Spycraft in TURN: Nathaniel Sackett’s Anachronistic Gadgets (Or: What year is this again?)

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Here’s a rhetorical question for you, fellow TURNcoats: Why make a show about Revolutionary War espionage when the spy technology you focus on most is from the 15th, 19th, and even 20th centuries?

You might reply: “Well… because it’s fun. And I can make a cool story out of it.” Great! That’s certainly a fair answer. But in that case — why would you try so hard to convince people that your story is fact-based and “authentic” to the 18th century when that argument is pretty much impossible to support?

I found myself asking these very questions while updating the TURN Historical Timeline to reflect the events portrayed in the last few episodes (thought admittedly not for the first time). We had to reconfigure the location of a few things on the Timeline this week in order to fit in more events at the tail end of it – two which occurred in the 19th century and one that even occurred in the early 20th century, well over 100 years after the end of the Revolutionary War! (You can check out the updated version by clicking on the image below, or visiting the Timeline page for additional information.)

TURN Historical Timeline version 2.1. Click to enlarge.
TURN Historical Timeline version 2.1. Click to enlarge.

“Nice gadgets you have there. But what happened to the 18th century?”

Historians might ask themselves “What year is this supposed to be again?” while watching TURN for a multitude of reasons (issues with clothing, uniforms, other material culture, language, false historical claims, premature character deaths, etc.) — but for this post, we’re focusing on intelligence history, which is what TURN is supposed to be about.  Heck, they even changed the official name of the show after Season 1 to clarify that the show is all about “Washington’s Spies”!  Thus far, however, TURN’s treatment of Revolutionary War espionage has been erratic at best.

When it comes to spycraft, Season 1 of TURN definitely started off in the right place, featuring period-correct techniques like Cardan grilles and even the original Culper Spy code — exciting, cunning, and historically-accurate stuff!  And TURN’s opening credits have been teasing us for over a year with a silhouette of the Turtle, the world’s first military submarine that actually debuted in 1776. (I’m saving a fuller discussion about the Turtle for later, in hopes that we’ll see it in the show soon.)

TURN opening credits montage final
TURN’s opening credits feature a number of espionage techniques. Some are accurate to the Revolutionary period; others are not. Clockwise from top left: Invisible ink on eggshells, the 19th century “polygraph” machine, a Cardan grille, and the Turtle submarine. View the full credit sequence here: http://www.youtube.com/watch?v=zLFP6yCHUoA

We’ve also seen the occasional use of invisible inks (or, as they were often called in the 18th century, “sympathetic stains”) – but even that element of Revolutionary spycraft has been given a strange and uneven treatment in TURN. Instead of focusing on the state-of-the-art chemical compound developed by James Jay for the use of Washington’s spies (which is a fascinating true story)  the show seems near-obsessed with the novelty of writing invisible messages through the shells of hard-boiled eggs – a centuries-old technique that the Culper Spy Ring never actually used.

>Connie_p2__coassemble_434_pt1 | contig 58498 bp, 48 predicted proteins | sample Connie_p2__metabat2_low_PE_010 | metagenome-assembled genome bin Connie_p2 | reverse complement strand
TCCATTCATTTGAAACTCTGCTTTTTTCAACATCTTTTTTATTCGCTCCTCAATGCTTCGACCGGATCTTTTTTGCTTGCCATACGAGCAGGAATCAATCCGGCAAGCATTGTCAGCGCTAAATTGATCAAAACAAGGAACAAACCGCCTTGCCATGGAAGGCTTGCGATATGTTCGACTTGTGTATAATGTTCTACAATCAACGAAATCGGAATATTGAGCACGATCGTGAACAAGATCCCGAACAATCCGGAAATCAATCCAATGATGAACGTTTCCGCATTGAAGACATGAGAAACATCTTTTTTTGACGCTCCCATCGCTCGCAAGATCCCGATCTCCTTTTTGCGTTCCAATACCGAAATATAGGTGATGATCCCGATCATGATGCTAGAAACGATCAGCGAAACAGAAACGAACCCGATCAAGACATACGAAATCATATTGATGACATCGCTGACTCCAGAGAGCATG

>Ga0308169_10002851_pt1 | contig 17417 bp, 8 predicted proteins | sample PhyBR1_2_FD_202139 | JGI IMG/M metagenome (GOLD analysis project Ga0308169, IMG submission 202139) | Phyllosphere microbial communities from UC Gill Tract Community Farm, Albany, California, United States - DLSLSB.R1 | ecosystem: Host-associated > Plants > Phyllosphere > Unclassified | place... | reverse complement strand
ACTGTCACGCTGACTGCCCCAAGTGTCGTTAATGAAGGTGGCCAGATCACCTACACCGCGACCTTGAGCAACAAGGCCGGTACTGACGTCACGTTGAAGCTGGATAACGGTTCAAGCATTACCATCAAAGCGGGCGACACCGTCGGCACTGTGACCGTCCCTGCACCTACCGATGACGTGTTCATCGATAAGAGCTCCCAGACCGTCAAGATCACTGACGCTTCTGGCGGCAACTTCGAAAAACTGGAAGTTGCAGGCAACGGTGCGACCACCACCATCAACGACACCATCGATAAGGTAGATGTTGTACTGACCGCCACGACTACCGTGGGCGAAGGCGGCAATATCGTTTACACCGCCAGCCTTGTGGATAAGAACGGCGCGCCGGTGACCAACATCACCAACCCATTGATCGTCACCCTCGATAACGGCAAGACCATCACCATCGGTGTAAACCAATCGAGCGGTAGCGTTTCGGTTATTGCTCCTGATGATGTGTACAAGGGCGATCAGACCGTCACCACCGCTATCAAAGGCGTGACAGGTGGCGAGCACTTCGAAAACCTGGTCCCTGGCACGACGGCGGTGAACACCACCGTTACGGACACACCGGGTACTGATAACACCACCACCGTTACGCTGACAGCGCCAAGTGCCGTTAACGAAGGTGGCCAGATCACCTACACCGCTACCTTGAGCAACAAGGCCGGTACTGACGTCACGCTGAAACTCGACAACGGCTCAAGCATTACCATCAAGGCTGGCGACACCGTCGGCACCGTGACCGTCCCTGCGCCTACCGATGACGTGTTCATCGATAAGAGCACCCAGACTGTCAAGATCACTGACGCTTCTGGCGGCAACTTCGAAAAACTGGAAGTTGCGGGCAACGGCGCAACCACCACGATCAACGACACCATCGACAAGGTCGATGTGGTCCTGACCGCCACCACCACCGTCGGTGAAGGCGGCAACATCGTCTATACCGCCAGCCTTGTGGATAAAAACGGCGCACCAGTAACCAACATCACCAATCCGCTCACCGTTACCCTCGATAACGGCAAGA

In his book Invisible Ink: Spycraft of the American Revolution, John Nagy sums up the origins and functionality of the “egg method” we’ve seen so often in TURN:

In the fifteenth century Italian invisible ink coverscientist Giovanni Porta described how to conceal a message in a hard-boiled egg. An ink is made with an ounce of alum and a pint of vinegar. This special penetrating ink is then used to write on the hard boiled egg shell. The solution penetrates the shell leaving no visible trace and is deposited on the surface of the hardened egg. When the shell is removed, the message can be read. (Invisible Ink, p. 7)

It’s a fascinating technique, and leads to quite a few dramatic (and highly amusing) moments in TURN. The only problem is that, according to the historical record, the Culper spies ever used the egg method — and neither did anyone else in the Revolutionary War, for that matter.  There is no record of the technique ever being used by either side.

But if Season 1’s use of Revolutionary War spycraft was fairly solid with a few aberrations, Season 2 is just the opposite — with anachronistic techniques far outnumbering the period-correct ones thus far.  Nathaniel Sackett’s “spy laboratory,” with its vials and beakers and fantastical super-weapons, is better suited to a steampunk movie than anything resembling the 18th century.  (So is the bearded, blunderbuss-carrying, leather-trenchcoat-wearing version of Caleb Brewster, but that’s a whole other post in itself.)

Now, in terms of making a storyline easy to follow, creating a centralized place as a sort of “spy headquarters” might make sense for a work of historical fiction, even if such a place never actually existed. However, nearly everything we’ve seen featured in Nathaniel Sackett’s anachronistic “spy lab” is from the 19th century – or even later. Besides the never-actually-used egg method discussed above, both of the most prominent examples of spy technology showcased in Season 2 so far were both invented long after the American Revolution was over: